Turkish President Recep Tayyip Erdogan is famous for saying, âIf we lose Istanbul, we lose Turkey.â Last year, he lost the cityâs municipal elections. Today, he is trying to reverse his sliding popularity by backing a religious fundamentalism that threatens Turkeyâs minorities, the countryâs secular character and Istanbulâs historic role as a tolerant metropolis where Muslim, Christian and Jewish faiths coexisted for centuries.
On Friday, Erdoganâs shortsighted, cynical campaign struck at the very heart of world culture and Istanbulâs essential character. At his instigation, Turkeyâs highest administrative court issued a scandalously dangerous and bigoted decision: Hagia Sophia, a UNESCO world heritage site in Istanbul and a global symbol of world history and multicultural representation, should convert from a museum back to a mosque.
By serving as a museum, Hagia Sophia, a vast, 1,500-year-old structure that previously served as a church and then a mosque, represented the essence of Istanbul, a place where world-changing empires and religions conflicted and intersected but whose monuments and artifacts can be enjoyed by all. Fridayâs ruling marks a symbolic end to this legacy of tolerance.
Hagia Sophiaâs history contains the cityâs history. It is a Byzantine church that has dominated the skyline of Istanbul, formerly Constantinople, for the cityâs entire history. When the Ottomans conquered the city in 1453, it became a mosque. In 1935, Kemal Ataturk, the founder of modern, secular Turkey, made it a museum, and Hagia Sophia was opened to all as a cultural and scientific site. It became a tremendous tourist attraction. Visitors marvel at not only its structure but also the layers of history it embodies.
Constantinople was founded in 330 A.D. by the Roman Emperor Constantine I. He selected an amazing site overlooking the Bosporus with strategic control of the Black Sea. In his âNewâ Rome, he built an imperial capital that outstripped âOldâ Rome.
His son constructed the first church dedicated to âHagia Sophia,â Holy Wisdom. It served as the cathedral, where the patriarch conducted services attended by the emperor and empress as well as the local population.
As the city expanded, so did the church. In 537, Emperor Justinian, whose rule stretched from Italy to Sinai, dedicated the present structure as an expression of might and piety. It has an enormous dome, 102 feet in diameter, at a height of 184 feet. For nearly 1,000 years, it was the highest and largest in the world.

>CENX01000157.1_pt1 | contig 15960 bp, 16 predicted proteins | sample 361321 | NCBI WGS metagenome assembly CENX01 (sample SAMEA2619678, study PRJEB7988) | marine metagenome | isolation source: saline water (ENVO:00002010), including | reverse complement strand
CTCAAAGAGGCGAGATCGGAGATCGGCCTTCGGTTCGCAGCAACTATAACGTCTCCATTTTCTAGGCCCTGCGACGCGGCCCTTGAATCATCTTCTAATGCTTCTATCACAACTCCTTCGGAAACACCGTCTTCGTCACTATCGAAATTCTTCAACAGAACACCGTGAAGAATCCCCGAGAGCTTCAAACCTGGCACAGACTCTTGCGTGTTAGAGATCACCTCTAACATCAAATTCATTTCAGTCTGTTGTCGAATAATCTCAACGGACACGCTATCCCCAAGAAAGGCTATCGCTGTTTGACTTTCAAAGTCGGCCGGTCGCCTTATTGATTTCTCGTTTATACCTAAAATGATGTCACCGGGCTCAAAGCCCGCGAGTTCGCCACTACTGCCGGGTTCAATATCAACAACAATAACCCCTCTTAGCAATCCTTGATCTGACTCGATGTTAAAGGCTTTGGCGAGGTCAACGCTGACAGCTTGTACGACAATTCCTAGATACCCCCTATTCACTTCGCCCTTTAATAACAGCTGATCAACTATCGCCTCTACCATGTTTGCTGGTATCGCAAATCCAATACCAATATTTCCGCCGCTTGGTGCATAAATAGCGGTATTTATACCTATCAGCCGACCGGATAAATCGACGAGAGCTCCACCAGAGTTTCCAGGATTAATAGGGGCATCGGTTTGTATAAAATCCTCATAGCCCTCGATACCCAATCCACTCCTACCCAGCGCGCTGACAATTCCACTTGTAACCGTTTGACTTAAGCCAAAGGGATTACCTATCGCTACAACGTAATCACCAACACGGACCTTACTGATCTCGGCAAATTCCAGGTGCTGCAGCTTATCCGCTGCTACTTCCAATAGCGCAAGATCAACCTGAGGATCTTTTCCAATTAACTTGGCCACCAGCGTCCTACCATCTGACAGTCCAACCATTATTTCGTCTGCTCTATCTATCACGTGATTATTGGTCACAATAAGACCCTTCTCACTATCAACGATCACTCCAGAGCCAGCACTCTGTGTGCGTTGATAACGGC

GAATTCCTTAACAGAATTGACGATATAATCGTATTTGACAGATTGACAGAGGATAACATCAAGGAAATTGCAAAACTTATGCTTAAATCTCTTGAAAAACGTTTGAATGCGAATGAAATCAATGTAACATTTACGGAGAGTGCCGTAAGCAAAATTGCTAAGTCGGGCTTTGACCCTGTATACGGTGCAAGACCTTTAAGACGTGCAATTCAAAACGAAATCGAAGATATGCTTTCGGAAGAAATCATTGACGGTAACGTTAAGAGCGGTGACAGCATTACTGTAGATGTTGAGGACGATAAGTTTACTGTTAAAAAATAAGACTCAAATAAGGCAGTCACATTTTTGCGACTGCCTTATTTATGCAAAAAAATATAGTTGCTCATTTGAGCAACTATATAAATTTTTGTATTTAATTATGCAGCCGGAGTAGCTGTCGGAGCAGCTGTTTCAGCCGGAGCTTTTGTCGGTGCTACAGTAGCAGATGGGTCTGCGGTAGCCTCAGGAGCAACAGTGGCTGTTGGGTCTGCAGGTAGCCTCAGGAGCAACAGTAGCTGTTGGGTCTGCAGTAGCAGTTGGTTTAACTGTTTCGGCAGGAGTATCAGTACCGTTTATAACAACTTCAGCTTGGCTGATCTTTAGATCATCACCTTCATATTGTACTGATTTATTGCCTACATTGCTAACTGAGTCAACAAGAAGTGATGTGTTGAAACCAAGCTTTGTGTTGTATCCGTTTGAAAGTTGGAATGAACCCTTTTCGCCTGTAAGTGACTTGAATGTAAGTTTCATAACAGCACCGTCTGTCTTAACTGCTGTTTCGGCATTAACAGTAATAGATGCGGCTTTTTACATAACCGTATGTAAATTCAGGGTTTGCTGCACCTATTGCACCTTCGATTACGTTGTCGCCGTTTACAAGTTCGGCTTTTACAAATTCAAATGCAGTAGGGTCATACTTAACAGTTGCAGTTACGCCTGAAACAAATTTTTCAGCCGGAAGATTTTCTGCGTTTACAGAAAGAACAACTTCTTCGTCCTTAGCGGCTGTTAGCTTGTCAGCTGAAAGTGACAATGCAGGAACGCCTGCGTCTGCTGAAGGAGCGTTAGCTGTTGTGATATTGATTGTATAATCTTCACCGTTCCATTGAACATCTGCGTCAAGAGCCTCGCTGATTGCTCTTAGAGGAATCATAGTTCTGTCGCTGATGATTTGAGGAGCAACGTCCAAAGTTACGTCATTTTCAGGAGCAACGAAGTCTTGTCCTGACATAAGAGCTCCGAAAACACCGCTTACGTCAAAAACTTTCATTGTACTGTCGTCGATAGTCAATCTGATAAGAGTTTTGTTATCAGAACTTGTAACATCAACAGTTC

Decorated in contrasting colored marbles brought from all parts of the Mediterranean, the entire interior surface of Hagia Sophia glowed with golden and silver mosaics that reflected the light flooding in through its many windows.
Justinianâs original church had one internal decoration: a monumental, glittering cross in the dome, now removed. In the late ninth century, figural mosaics were added: the Virgin and Child in the main apse, with the archangels Michael and Gabriel on either side. Later rulers, including the Empress Zoe, commemorated themselves with beautiful gold mosaic portraits and Christian icons.
The great church established the standard. When the Arabs broke out of the deserts to proclaim the faith of Islam, they modeled their first mosques on the Christian domes pioneered by the Byzantines. So when the Turkish Sultan Mehmet II breached the triple walls and rode into Constantinople in May 1453, he could order the symbol of the city, Hagia Sophia, to be transformed into a mosque rather than destroying it.
Under Islamic law, the figural mosaics were either removed or plastered over, a huge loss and a warning of what might happen again. Indeed, while Turkish officials on Friday promised the mosaics wonât be removed, on Monday they announced that they will be covered by curtains or lasers during Muslim prayers.
To turn the unrivaled building back into a place of worship threatens open access to a magnificent structure and the buildingâs invaluable mosaic decorations. By restricting access to Istanbulâs greatest historical legacy, Erdogan assaults the cosmopolitan traditions that make the city and Turkey itself a crossroads for the world. It is an act of cultural cleansing.
This is a decision of a beleaguered autocrat â the most dangerous â motivated by a desire to punish Istanbulâs inhabitants, who voted decisively against him, and by a desire to consolidate his position by stirring sectarian animosity between his pious followers and those attached to secular traditions.
Hagia Sophia belongs to the world. Its fate is not just a matter, as Erdogan defensively insists, of Turkish sovereignty.
Judith Herrin is emeritus professor at Kingâs College London and the author of âRavenna, Capital of Empire, Crucible of Europe,â to be published in August.